When I was growing up, my family lived on the edge of poverty – and sometimes perhaps over that edge. My father worked in a factory most of the time, when the factory wasn’t struggling and laying people off for months at a time. Five people were supported on that factory wage – him, my mother, myself, and my two older brothers. In addition, we also provided housing for other people for long periods during my childhood – various uncles …

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When it comes to money and personal finance, there are so many behaviors that seriously grind my gears. For example, it bothers me when people in serious debt don’t try to help themselves – as in, they’re complaining about credit card debt one minute and shopping for shoes the next. And I hate it when someone invites me out to dinner then tries to split the bill in half, even when I only had a salad. Bank fees annoy me, and ATM …

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I like to talk about financial independence on The Simple Dollar quite regularly. It is the big financial goal on my horizon, a state in which the money I’ve saved up and the investments I made are returning enough money so that I don’t have to actively work for income any more. Whenever I talk about it a bit too much, though, I usually hear from a few readers who tell me in no uncertain terms that financial independence is …

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It’s been a big year for me. I got a promotion at work, I turned 30, and I’ve almost made it through a New York City summer without buying an air conditioning unit. I probably spent just as much washing shirts that were soaked with sweat as I would have on an AC, but I still feel accomplished. Oh, and I’m about to get married. In preparation for that, my future wife, Ashley, and I have been getting our financial …

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Jill writes in with a really great question: How exactly do you use journaling to solve your financial problems? Don’t get how writing in a daily diary can help other than maybe documenting when things happened. As always with questions like these, my answer started off as a shorter response in the reader mailbag, but the answer kept growing and growing and growing until it was clear that it deserved a post of its own. So, let’s start right at …

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Improving your credit generally takes hard work and a whole lot of patience. That being said, there are a few credit improvement strategies that can yield some results in a relatively short period of time. These methods will not turn bad credit into great credit overnight, of course, but they can potentially lead to a noticeable improvement. Method #1: Lowering Utilization Credit scoring models are designed to carefully consider a factor known as your revolving utilization ratio. This is the …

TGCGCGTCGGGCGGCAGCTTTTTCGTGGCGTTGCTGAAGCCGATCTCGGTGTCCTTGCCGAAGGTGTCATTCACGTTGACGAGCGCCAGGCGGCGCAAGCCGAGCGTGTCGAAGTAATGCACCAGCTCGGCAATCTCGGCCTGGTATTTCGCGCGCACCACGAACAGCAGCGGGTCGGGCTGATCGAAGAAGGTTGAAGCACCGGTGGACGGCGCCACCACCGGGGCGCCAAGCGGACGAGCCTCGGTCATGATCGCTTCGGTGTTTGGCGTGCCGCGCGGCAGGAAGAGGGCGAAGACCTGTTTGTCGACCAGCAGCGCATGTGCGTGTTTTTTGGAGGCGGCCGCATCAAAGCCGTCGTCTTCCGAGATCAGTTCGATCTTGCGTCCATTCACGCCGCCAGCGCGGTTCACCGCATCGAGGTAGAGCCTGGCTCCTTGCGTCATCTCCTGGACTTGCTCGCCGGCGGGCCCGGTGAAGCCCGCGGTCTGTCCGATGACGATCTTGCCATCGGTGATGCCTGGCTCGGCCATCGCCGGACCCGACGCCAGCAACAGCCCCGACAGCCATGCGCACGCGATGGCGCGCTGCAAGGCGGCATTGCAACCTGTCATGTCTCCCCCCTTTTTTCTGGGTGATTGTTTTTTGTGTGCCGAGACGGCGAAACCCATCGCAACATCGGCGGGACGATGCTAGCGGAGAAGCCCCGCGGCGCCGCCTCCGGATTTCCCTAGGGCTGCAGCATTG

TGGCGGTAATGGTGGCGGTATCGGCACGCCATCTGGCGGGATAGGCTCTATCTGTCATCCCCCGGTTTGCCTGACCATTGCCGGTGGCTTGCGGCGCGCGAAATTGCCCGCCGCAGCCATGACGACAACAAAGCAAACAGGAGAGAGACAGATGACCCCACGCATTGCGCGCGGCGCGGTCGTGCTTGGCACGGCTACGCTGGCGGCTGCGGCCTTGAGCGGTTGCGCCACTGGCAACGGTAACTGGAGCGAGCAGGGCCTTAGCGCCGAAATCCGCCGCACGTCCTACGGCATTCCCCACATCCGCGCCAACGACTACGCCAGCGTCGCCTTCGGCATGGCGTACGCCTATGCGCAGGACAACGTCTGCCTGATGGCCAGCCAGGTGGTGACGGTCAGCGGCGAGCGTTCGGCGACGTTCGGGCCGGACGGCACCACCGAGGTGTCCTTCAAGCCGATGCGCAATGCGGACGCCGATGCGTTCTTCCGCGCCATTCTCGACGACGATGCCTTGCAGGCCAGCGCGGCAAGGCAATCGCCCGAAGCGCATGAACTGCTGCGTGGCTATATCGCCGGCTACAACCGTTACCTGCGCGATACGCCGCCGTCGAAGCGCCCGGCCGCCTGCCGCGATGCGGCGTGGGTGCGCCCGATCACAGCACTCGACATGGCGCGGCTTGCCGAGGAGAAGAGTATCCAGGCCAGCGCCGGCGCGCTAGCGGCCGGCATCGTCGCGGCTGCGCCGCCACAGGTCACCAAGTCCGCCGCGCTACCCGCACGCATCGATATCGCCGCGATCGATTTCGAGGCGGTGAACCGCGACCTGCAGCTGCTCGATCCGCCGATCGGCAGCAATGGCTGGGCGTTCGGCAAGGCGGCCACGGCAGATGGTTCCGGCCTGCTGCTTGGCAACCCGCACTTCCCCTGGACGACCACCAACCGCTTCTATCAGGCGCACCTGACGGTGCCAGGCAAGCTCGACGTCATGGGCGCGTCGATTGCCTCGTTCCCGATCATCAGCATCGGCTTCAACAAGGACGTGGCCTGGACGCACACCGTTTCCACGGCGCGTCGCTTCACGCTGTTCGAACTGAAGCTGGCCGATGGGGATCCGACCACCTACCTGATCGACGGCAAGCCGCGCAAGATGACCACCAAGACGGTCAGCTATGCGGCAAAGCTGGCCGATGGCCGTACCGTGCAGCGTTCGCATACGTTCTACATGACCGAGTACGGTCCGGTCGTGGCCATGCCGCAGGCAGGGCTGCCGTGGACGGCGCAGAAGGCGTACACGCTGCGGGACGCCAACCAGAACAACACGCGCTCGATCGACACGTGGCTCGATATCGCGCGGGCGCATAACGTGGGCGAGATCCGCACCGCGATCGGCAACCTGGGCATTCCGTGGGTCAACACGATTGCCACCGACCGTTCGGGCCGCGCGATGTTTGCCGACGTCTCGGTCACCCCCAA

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What’s inside? Here are the questions answered in today’s reader mailbag, boiled down to summaries of five or fewer words. Click on the number to jump straight down to the question. 1. Navigating career difficulties 2. Handling an untrustworthy manager 3. Planning out retirement spending 4. Preparing for personal sabbatical 5. Climbing out of debt 6. Leaving entire estate to child 7. Investment house closing? 8. Easiest way to read classics? 9. Cousin won’t stop selling Scentsy 10. Taking freebies …

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Stocks get most of the play when it comes to investment news, books, and articles, with bonds typically playing the role of the sidekick. But bonds are an important part of your portfolio, and the bond market is both larger than the stock market and arguably more complex (as anyone who has read or watched The Big Short knows). And while you don’t need to be an expert on the entire bond market, having a basic understanding of what bonds …

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One of the most effective ways for students to reduce the costs of higher education is to take the community college route to earning a four-year degree. Previous generations viewed community colleges as places for students who were academically challenged or didn’t plan to earn degrees from four-year institutions. The harsh realities of the Great Recession of 2008 have changed that mindset, however, explains Dr. Marnelle Alexis Stephens, chancellor of MacCormac College, a private, not-for-profit, two-year school in Chicago. “Following …

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Most of the ways in which people talk about retirement these days follows along a few narrow lines. Put away 10% of your salary into a Target Retirement Fund starting at age 25 and you’ll be fine at age 65. Scoop up every bit of matching money from your employer, as that’ll help you reach your target. Your “number” – the amount you actually need to retire and maintain your current lifestyle – is enormous. The vast majority of financial …

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